The controversy dates to 2015, when Cambridge University academic Aleksandr Kogan and his company Global Science Research posted a quiz app on Facebook, called "This Is Your Digital Life", to gather data on 270,000 users and the users' friends, then shared it with Cambridge Analytica.
The Information Commissioner's Office served notice to SCL Elections, Cambridge Analytica's parent, to provide the information it holds on David Carroll, saying failure to do so would be a criminal offence punishable by an unlimited fine.
The development could clear the way for millions of other Americans to demand info on their data too.
UK Information Commissioner Elizabeth Denham said: "The company has consistently refused to co-operate with our investigation into this case and has refused to answer our specific enquiries in relation to the complainant's personal data - what they had, where they got it from and on what legal basis they held it". America's data-protection laws are less stringent than Britain's too, the representative added.
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'Prof Carroll was not satisfied that he had been given all of the personal data held about him, nor an adequate explanation of where it had been obtained from or how it would be used, and complained to the ICO, which subsequently wrote to the data controller in September 2017, sharing his concerns'. The case may only cover one person - but if Carroll gets his way, that means up to 240 million other US users could demand to see the personal information Cambridge Analytica has been storing through the UK's legal process, The Guardian reports. "We were always confident that he was in the right to request his data, and are very pleased that the ICO has confirmed his position".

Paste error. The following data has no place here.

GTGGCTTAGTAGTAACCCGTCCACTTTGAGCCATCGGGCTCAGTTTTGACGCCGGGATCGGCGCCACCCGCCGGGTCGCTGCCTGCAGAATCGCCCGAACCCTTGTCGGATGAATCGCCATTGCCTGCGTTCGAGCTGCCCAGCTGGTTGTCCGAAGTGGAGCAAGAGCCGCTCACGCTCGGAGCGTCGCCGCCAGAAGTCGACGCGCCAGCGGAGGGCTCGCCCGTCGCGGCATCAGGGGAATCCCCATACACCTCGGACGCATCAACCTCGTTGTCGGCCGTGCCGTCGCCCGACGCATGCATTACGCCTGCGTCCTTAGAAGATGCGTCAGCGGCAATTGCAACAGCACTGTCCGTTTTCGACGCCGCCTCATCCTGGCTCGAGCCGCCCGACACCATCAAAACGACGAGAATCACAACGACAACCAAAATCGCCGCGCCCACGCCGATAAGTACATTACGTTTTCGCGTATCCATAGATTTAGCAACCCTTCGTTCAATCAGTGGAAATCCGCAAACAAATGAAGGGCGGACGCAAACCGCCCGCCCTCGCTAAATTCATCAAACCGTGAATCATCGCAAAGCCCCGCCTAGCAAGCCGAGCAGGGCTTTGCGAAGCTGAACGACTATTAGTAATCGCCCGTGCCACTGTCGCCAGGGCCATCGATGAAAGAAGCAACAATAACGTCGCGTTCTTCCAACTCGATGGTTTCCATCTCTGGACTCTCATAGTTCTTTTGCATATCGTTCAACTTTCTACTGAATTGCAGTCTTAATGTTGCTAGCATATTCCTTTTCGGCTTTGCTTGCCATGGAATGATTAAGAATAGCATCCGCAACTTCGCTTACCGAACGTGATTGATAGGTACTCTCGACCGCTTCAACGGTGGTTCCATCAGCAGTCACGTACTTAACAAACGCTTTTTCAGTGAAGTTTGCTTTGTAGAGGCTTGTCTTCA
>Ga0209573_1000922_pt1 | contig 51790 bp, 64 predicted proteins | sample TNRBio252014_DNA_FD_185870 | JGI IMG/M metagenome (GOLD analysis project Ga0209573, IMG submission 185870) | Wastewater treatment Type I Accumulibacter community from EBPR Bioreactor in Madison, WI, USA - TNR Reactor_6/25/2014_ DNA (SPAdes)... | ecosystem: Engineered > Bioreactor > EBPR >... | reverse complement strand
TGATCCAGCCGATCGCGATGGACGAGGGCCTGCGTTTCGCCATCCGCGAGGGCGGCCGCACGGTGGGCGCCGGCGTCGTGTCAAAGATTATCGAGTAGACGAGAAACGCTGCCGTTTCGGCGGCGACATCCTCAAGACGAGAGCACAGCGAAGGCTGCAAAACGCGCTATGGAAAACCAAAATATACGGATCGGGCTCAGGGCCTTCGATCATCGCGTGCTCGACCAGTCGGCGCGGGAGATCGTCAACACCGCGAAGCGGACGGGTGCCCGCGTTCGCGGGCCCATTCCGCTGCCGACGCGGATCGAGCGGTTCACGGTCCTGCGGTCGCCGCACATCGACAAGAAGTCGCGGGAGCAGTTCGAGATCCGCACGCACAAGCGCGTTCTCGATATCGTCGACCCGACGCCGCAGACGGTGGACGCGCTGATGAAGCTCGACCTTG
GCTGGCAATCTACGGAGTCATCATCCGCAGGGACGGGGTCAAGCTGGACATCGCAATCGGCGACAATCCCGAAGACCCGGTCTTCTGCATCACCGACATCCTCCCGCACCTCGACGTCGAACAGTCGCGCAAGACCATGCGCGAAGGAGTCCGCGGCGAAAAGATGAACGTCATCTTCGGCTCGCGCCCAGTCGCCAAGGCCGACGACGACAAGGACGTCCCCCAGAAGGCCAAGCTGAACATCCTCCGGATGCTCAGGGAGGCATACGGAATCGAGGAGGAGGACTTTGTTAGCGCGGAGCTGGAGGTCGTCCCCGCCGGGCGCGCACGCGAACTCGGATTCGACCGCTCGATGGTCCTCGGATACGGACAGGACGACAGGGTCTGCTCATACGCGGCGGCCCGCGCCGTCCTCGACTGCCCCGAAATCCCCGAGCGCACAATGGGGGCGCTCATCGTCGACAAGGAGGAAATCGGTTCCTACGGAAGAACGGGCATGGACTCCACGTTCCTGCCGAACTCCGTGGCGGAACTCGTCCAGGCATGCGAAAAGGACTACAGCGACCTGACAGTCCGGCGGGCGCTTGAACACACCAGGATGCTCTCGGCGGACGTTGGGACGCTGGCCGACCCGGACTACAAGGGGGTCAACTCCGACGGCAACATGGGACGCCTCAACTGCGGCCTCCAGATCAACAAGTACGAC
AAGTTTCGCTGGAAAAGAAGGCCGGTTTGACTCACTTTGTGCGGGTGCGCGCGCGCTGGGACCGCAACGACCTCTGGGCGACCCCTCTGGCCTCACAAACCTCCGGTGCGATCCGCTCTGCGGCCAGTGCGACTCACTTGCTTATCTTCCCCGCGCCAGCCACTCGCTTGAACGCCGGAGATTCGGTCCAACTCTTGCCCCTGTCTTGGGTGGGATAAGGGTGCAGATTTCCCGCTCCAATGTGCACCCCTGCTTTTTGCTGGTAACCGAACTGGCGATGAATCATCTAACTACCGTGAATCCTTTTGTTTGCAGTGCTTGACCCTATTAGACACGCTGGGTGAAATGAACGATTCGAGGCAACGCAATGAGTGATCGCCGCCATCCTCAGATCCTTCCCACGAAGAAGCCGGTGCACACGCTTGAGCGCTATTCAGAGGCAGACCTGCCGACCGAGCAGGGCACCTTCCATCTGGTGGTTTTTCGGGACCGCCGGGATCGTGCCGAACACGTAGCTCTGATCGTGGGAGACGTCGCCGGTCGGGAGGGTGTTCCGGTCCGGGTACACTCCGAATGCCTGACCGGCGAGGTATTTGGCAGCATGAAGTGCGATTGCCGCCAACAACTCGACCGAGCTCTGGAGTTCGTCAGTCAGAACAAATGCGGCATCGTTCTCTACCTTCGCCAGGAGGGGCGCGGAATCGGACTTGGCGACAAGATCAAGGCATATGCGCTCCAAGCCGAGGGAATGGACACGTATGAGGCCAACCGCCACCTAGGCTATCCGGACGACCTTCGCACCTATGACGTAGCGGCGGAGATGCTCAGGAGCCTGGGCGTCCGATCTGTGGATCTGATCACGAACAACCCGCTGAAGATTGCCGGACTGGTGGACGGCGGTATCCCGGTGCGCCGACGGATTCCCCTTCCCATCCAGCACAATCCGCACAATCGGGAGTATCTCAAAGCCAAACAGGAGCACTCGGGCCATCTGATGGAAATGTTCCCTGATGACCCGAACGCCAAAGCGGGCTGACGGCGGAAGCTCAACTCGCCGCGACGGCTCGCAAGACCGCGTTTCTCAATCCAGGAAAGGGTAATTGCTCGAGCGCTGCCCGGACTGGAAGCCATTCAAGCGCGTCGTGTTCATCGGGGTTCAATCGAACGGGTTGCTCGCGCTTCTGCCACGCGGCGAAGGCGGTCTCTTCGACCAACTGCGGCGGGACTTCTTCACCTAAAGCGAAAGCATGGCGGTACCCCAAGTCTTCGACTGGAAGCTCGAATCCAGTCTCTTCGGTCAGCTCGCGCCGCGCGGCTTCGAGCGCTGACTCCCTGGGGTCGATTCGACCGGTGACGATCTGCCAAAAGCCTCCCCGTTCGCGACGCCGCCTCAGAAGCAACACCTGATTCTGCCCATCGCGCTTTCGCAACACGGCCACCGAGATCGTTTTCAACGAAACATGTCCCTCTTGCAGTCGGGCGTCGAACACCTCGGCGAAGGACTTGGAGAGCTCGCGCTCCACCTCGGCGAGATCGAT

Former Cambridge Analytica CEO Alexander Nix was for a time listed as a director of both companies, but has been removed.
"We are aware of recent media reports concerning Cambridge Analytica's future", Denham said in a statement, "but whether or not the people behind the company decide to fold their operation, a continued refusal to engage with the ICO will potentially breach an Enforcement Notice and that then becomes a criminal matter".
The firm, which announced it was shutting down last week, has 30 weeks to comply with or appeal the order.
The company didn't respond to a request for comment Saturday, nor did Cambridge Analytica.